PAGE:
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Nat Commun. 2015 Mar 26;6:6606. doi: 10.1038/ncomms7606.

Aberrant hippocampal neurogenesis contributes to epilepsy and associated cognitive decline.

Author information

1
1] Department of Molecular Biology and Hamon Center for Regenerative Science and Medicine, UT Southwestern Medical Center, Dallas, Texas 75390, USA [2] Department of Pharmacology, School of Medicine, The Catholic University of Korea, Seoul 137-701, South Korea.
2
Department of Molecular Biology and Hamon Center for Regenerative Science and Medicine, UT Southwestern Medical Center, Dallas, Texas 75390, USA.
3
1] Department of Psychiatry, UT Southwestern Medical Center, Dallas, Texas 75390, USA [2] Department of Clinical Research, Oriental Medicine Research Center, Kitasato University, Tokyo 108-8641, Japan.
4
Department of Neurology &Neurotherapeutics, UT Southwestern Medical Center, Dallas, Texas 75390, USA.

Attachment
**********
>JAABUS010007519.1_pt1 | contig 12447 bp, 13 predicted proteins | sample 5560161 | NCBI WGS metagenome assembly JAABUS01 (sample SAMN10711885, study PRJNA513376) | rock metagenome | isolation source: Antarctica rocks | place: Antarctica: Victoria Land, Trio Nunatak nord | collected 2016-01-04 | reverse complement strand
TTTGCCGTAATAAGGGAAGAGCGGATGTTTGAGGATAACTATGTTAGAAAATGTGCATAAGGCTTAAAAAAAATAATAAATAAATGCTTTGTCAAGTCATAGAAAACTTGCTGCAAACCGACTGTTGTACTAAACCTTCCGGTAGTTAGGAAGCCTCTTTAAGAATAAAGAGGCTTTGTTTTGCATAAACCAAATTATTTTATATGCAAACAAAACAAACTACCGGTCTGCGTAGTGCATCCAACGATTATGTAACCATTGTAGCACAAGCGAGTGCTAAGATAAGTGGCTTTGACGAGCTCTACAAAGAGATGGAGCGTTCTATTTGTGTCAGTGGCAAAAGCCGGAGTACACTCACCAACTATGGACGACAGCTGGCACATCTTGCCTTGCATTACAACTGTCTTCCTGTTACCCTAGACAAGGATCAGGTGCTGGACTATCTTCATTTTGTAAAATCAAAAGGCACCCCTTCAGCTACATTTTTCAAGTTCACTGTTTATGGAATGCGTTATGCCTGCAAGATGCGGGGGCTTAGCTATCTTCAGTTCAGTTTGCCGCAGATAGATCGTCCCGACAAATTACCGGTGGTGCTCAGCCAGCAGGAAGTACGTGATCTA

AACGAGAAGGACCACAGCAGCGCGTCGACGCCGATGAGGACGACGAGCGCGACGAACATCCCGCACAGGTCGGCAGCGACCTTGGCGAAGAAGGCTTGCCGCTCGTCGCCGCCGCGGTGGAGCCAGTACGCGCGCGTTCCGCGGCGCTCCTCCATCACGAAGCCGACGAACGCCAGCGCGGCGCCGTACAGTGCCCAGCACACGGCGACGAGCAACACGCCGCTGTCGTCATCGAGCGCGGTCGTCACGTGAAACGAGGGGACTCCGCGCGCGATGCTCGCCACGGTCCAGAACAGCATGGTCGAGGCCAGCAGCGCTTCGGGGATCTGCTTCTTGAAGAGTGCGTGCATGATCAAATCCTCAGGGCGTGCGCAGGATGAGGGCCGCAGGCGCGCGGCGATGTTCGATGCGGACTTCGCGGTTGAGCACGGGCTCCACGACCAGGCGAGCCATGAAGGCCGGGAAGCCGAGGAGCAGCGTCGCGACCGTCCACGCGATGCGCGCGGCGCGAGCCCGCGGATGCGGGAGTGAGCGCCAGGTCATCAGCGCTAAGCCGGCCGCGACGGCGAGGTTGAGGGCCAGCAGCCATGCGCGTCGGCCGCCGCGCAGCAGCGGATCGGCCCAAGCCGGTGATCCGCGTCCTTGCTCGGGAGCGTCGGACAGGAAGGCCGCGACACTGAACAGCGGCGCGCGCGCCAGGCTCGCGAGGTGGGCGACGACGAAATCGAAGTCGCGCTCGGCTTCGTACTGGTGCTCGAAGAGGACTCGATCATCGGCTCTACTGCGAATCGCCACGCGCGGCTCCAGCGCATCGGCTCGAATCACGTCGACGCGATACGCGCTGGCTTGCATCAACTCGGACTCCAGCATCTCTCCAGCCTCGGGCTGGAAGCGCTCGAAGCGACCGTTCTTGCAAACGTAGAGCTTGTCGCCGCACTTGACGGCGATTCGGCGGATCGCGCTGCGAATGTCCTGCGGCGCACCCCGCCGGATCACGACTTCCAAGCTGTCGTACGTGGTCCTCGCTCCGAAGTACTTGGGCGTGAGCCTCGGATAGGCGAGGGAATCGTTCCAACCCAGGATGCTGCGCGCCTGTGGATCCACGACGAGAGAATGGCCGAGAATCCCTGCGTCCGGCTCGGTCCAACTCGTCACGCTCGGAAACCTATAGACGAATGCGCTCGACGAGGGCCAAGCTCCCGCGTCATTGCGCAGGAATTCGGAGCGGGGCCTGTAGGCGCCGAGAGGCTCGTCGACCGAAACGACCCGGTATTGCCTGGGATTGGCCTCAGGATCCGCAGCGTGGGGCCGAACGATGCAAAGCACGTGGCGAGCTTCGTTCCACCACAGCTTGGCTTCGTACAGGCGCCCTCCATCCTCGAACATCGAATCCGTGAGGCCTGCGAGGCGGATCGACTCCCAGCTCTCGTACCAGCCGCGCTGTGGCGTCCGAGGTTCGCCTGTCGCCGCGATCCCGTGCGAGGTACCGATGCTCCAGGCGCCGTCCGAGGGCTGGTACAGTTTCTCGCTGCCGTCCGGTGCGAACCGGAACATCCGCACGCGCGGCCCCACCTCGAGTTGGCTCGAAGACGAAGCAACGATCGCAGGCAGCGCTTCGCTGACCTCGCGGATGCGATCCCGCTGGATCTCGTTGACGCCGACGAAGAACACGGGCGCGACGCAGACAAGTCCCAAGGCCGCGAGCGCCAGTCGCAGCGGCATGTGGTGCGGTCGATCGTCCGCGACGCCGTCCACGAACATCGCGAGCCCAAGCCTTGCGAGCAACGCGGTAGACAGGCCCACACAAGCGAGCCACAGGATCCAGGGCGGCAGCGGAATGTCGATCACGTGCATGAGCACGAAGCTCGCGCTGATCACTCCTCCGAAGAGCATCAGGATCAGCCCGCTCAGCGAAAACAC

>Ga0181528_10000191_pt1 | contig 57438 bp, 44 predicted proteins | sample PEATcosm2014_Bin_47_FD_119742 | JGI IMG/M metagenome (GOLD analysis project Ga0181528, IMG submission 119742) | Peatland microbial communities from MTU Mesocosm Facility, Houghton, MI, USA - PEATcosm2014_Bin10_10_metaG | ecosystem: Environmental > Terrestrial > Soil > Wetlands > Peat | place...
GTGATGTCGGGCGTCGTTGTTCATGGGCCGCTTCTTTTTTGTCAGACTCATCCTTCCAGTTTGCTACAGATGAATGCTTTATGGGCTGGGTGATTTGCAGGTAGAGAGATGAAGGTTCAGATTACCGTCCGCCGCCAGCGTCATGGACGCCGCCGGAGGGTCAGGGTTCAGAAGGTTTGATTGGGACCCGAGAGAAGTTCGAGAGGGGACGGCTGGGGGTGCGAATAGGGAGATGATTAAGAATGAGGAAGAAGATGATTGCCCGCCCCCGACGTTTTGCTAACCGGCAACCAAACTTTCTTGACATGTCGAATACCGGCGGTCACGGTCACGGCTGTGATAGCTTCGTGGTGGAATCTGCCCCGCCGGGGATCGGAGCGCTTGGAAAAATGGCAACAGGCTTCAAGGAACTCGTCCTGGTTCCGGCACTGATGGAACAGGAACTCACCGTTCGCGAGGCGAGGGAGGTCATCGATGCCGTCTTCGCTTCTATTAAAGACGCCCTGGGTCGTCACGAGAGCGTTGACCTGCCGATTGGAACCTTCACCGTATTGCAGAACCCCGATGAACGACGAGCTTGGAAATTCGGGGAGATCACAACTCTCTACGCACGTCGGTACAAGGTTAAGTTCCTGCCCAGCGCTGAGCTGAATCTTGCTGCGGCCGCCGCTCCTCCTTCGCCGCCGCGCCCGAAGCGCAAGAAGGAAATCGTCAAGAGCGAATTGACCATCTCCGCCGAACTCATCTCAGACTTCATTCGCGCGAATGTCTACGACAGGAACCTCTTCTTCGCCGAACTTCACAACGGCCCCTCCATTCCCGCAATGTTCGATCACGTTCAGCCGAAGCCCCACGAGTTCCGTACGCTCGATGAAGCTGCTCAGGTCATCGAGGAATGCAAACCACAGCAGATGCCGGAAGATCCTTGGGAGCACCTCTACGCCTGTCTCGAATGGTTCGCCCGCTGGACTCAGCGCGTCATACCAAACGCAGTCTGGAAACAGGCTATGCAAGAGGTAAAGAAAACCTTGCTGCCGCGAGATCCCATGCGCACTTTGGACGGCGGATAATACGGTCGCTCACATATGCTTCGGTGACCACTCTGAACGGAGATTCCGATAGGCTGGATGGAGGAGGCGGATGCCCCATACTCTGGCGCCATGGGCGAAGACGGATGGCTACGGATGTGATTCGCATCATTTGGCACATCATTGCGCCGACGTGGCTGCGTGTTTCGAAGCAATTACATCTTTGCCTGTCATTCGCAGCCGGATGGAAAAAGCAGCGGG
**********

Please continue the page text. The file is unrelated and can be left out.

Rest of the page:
5
Jan and Dan Duncan Neurological Research Institute at Texas Children's Hospital and Baylor College of Medicine, Houston, Texas 77030, USA.
6
Department of Pediatrics, Columbia University, New York, New York 10027, USA.
7
Department of Psychiatry, UT Southwestern Medical Center, Dallas, Texas 75390, USA.
8
The Nathan Kline Institute for Psychiatric Research and NYU Langone Medical Center, Orangeburg, New York 10962, USA.

Abstract

Acute seizures after a severe brain insult can often lead to epilepsy and cognitive impairment. Aberrant hippocampal neurogenesis follows the insult but the role of adult-generated neurons in the development of chronic seizures or associated cognitive deficits remains to be determined. Here we show that the ablation of adult neurogenesis before pilocarpine-induced acute seizures in mice leads to a reduction in chronic seizure frequency. We also show that ablation of neurogenesis normalizes epilepsy-associated cognitive deficits. Remarkably, the effect of ablating adult neurogenesis before acute seizures is long lasting as it suppresses chronic seizure frequency for nearly 1 year. These findings establish a key role of neurogenesis in chronic seizure development and associated memory impairment and suggest that targeting aberrant hippocampal neurogenesis may reduce recurrent seizures and restore cognitive function following a pro-epileptic brain insult.

PMID:
25808087
PMCID:
PMC4375780
DOI:
10.1038/ncomms7606
[Indexed for MEDLINE]
Free PMC Article

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